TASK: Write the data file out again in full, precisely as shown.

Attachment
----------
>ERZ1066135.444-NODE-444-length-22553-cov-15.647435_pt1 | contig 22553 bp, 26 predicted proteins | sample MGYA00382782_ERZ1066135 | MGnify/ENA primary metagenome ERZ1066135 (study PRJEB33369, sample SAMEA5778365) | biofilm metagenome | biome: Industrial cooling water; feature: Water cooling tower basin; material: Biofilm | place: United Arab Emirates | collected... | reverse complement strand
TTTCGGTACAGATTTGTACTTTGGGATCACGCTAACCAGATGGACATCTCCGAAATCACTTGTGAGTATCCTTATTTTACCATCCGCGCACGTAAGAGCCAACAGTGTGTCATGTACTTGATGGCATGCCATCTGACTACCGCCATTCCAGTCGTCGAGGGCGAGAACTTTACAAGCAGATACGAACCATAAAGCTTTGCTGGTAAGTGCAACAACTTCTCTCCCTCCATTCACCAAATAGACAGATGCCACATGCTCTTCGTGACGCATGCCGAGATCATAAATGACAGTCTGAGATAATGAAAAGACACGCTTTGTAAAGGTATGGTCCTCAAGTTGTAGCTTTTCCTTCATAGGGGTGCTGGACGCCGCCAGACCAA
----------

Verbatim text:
>ERZ1066135.444-NODE-444-length-22553-cov-15.647435_pt1 | contig 22553 bp, 26 predicted proteins | sample MGYA00382782_ERZ1066135 | MGnify/ENA primary metagenome ERZ1066135 (study PRJEB33369, sample SAMEA5778365) | biofilm metagenome | biome: Industrial cooling water; feature: Water cooling tower basin; material: Biofilm | place: United Arab Emirates | collected... | reverse complement strand
TTTCGGTACAGATTTGTACTTTGGGATCACGCTAACCAGATGGACATCTCCGAAATCACTTGTGAGTATCCTTATTTTACCATCCGCGCACGTAAGAGCCAACAGTGTGTCATGTACTTGATGGCATGCCATCTGACTACCGCCATTCCAGTCGTCGAGGGCGAGAACTTTACAAGCAGATACGAACCATAAAGCTTTGCTGGTAAGTGCAACAACTTCTCTCCCTCCATTCACCAAATAGACAGATGCCACATGCTCTTCGTGACGCATGCCGAGATCATAAATGACAGTCTGAGATAATGAAAAGACACGCTTTGTAAAGGTATGGTCCTCAAGTTGTAGCTTTTCCTTCATAGGGGTGCTGGACGCCGCCAGACCAA